Portuguese form and Spanish variant of Cyriacus.
Ciriaco m Italian, Spanish
Italian and Spanish form of Cyriacus.
Ciril m Slovene
Slovene form of Cyril.
Cirillo m Italian
Italian form of Cyril.
Cirilo m Spanish, Portuguese
Spanish and Portuguese form of Cyril.
Cirino m Italian, Spanish
Diminutive of Ciro.
Ciro m Italian, Spanish
Italian and Spanish form of Cyrus.
Claes m Swedish
Swedish short form of Nicholas.
Clair m French, English
French form of Clarus (see Clara).
Clancy m & f English (Rare)
From an Irish surname (Anglicized from Mac Fhlannchaidh), derived from the given name Flannchadh meaning "red warrior".
Clarence m English
From the Latin title Clarensis, which belonged to members of the British royal family. The title ultimately derives from the name of the town of Clare in Suffolk. As a given name it has been in use since the 19th century.
Clark m English
From an English surname meaning "cleric" or "scribe", from Old English clerec originally meaning "priest". A famous bearer of the surname was William Clark (1770-1838), an explorer of the west of North America. It was also borne by the American actor Clark Gable (1901-1960).
Clarus m Late Roman
Masculine Latin form of Clara. This was the name of several early saints.
Claud m English
Variant of Claude.
Claude m & f French, English
French masculine and feminine form of Claudius. In France the masculine name has been common since the Middle Ages due to the 7th-century Saint Claude of Besançon. It was imported to Britain in the 16th century by the aristocratic Hamilton family, who had French connections. A famous bearer of this name was the French impressionist painter Claude Monet (1840-1926).
Claudinho m Portuguese
Diminutive of Cláudio.
Cláudio m Portuguese
Portuguese form of Claudius.
Claudio m Italian, Spanish
Italian and Spanish form of Claudius.
Claudiu m Romanian
Romanian form of Claudius.
Claudius m Ancient Roman
From a Roman family name that was possibly derived from Latin claudus meaning "lame, crippled". This was the name of a patrician family prominent in Roman politics. The ancestor of the family was said to have been a 6th-century BC Sabine leader named Attius Clausus, who adopted the name Appius Claudius upon becoming a Roman citizen. The family produced several Roman emperors of the 1st century, including the emperor known simply as Claudius (birth name Tiberius Claudius Nero Germanicus). He was poisoned by his wife Agrippina in order to bring her son Nero (Claudius's stepson) to power. The name was later borne by several early saints, including a 7th-century bishop of Besançon.
Claus m German, Danish
German short form of Nicholas.
Clay m English
From an English surname that originally referred to a person who lived near or worked with clay. This name can also be a short form of Clayton.
Clayton m English
From a surname that was originally derived from various English place names, all meaning "clay settlement" in Old English.
Cledwyn m Welsh
Possibly derived from Welsh caled "rough, hard" and gwyn "white, fair, blessed". This is the name of a small river (Cledwen) in Conwy, Wales.
Cleisthenes m Ancient Greek (Latinized)
Latinized form of the Greek name Κλεισθένης (Kleisthenes), derived from κλέος (kleos) meaning "glory" and σθένος (sthenos) meaning "strength". This was the name of a 5th-century BC Athenian statesman and reformer. He helped establish democracy in Athens.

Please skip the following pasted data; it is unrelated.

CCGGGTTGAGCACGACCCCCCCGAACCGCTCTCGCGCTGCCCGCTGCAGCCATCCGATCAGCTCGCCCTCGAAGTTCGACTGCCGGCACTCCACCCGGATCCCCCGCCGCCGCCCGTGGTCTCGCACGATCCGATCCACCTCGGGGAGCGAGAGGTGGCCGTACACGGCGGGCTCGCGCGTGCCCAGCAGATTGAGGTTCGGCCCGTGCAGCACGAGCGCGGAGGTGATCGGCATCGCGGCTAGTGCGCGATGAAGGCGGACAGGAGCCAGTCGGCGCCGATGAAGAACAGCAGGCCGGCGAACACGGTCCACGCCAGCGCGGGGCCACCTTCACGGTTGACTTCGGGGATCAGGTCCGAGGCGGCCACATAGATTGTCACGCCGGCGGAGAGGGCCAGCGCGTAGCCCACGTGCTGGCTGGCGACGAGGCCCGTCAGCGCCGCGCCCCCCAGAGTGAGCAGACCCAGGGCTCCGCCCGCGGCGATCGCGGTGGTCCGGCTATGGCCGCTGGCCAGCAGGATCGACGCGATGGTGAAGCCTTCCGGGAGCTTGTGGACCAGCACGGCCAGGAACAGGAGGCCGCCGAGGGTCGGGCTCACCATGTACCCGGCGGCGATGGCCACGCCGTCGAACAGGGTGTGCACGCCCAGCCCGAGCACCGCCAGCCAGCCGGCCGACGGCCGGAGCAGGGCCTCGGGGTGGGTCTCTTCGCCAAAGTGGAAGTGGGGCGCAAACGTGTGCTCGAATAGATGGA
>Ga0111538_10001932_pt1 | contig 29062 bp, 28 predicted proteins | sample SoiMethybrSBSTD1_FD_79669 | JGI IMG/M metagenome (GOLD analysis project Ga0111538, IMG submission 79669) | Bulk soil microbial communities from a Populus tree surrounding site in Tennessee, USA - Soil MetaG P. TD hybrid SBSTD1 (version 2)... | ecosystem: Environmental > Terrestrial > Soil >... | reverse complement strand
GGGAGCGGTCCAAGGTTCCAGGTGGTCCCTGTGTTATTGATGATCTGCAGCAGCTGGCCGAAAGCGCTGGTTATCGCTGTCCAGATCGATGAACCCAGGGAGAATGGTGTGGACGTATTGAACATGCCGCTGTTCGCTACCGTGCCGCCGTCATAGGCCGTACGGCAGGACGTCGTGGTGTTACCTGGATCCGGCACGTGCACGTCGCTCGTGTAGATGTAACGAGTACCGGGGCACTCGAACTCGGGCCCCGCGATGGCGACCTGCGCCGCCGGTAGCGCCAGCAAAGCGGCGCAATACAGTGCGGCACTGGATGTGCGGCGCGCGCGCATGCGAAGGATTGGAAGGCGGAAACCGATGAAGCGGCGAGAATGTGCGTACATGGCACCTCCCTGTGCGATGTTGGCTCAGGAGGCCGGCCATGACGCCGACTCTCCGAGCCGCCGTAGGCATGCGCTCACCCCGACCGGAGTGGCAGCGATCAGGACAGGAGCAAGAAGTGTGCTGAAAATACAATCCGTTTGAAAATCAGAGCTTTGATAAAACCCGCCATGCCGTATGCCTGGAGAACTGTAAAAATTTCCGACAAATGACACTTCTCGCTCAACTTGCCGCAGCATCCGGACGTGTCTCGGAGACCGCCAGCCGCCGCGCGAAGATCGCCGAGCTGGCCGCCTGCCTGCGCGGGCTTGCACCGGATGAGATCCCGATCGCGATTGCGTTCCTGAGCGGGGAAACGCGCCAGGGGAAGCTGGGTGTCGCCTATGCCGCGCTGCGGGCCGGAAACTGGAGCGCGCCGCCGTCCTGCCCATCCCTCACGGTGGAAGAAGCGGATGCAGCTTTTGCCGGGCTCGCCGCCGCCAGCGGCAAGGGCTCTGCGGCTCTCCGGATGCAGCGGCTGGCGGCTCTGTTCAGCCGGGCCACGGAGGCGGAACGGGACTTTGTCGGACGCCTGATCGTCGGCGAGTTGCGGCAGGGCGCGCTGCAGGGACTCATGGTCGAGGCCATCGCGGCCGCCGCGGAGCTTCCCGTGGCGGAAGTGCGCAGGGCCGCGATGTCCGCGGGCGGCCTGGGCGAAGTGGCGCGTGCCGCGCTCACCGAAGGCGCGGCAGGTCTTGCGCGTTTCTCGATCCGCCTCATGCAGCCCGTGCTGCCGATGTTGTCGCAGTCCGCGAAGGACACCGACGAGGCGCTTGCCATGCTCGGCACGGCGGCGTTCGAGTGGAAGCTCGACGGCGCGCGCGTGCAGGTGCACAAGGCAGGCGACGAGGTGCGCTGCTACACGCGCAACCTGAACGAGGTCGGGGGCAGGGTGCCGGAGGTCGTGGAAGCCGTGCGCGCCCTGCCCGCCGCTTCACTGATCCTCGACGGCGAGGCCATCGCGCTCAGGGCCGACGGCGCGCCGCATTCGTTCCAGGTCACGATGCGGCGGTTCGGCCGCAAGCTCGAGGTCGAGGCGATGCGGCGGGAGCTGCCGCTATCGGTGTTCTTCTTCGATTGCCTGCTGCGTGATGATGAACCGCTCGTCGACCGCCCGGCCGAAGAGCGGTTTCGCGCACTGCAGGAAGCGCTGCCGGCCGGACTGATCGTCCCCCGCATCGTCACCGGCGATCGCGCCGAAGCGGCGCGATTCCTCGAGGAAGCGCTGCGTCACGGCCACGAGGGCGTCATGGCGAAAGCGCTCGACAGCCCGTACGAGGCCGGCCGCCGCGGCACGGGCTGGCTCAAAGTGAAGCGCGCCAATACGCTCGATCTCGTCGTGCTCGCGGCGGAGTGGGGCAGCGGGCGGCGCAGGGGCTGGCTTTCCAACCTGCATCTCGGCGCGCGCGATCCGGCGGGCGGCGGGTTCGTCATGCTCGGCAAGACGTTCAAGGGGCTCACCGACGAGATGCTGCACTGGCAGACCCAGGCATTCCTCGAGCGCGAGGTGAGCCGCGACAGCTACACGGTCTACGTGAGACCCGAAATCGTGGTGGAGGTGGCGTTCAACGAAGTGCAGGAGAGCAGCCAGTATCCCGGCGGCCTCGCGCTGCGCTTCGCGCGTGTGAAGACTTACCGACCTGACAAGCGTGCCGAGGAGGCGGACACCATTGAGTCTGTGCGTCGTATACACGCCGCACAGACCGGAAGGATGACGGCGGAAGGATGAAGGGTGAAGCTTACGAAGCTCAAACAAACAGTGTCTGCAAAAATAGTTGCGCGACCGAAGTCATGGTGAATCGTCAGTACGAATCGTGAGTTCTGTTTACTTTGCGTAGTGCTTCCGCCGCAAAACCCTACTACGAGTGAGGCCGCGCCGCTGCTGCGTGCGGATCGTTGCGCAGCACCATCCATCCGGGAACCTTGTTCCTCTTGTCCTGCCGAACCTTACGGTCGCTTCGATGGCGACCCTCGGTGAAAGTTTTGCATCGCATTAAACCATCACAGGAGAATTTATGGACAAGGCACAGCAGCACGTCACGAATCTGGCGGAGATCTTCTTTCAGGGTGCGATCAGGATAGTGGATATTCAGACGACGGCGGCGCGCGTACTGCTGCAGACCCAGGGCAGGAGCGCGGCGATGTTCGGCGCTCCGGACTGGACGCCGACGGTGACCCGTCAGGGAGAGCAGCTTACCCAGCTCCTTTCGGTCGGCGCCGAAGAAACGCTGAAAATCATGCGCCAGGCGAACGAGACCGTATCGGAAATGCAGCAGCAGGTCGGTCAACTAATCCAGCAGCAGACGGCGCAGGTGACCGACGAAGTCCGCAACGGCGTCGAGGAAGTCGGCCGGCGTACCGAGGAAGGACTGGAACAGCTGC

Clem m English
Short form of Clement.
Clemens m German, Dutch, Swedish (Rare), Norwegian (Rare), Danish (Rare), Late Roman
Original Latin form of Clement, as well as the German, Dutch and Scandinavian form.
Clément m French
French form of Clemens (see Clement).
Clement m English
English form of the Late Latin name Clemens (or sometimes of its derivative Clementius), which meant "merciful, gentle". This was the name of 14 popes, including Saint Clement I, the third pope, one of the Apostolic Fathers. Another saint by this name was Clement of Alexandria, a 3rd-century theologian and church father who attempted to reconcile Christian and Platonic philosophies. It has been in general as a given name in Christian Europe (in various spellings) since early times. In England it became rare after the Protestant Reformation, though it was revived in the 19th century.
Clemente m Italian, Spanish, Portuguese
Italian, Spanish and Portuguese form of Clemens (see Clement).
Clementius m Late Roman
Derivative of Clemens (see Clement).
Cleo f & m English
Short form of Cleopatra, Cleon or Cleopas.
Cleon m Ancient Greek (Latinized)
Latinized form of Κλέων (Kleon), a Greek name derived from κλέος (kleos) meaning "glory".
Cleopas m Biblical, Biblical Latin
Shortened form of the Greek name Kleopatros (see Cleopatra). In the New Testament Cleopas is a disciple who sees Jesus after his resurrection.
Cleophas m Biblical
Form of Clopas used in several versions of the New Testament.
Cletus m English
Short form of Anacletus. This name is sometimes used to refer to the third pope, Saint Anacletus. It can also function as an Anglicized form of Kleitos.
Cleve m English
Short form of Cleveland.
Cleveland m English
From an English surname that was derived from a place name meaning "cliff land" (from Old English clif and land). This was the surname of American president Grover Cleveland (1837-1908). It is also the name of an American city, which was founded by surveyor Moses Cleaveland (1754-1806).
Cliff m English
Short form of Clifford or Clifton.
Clifford m English
From a surname that was originally from a place name meaning "ford by a cliff" in Old English.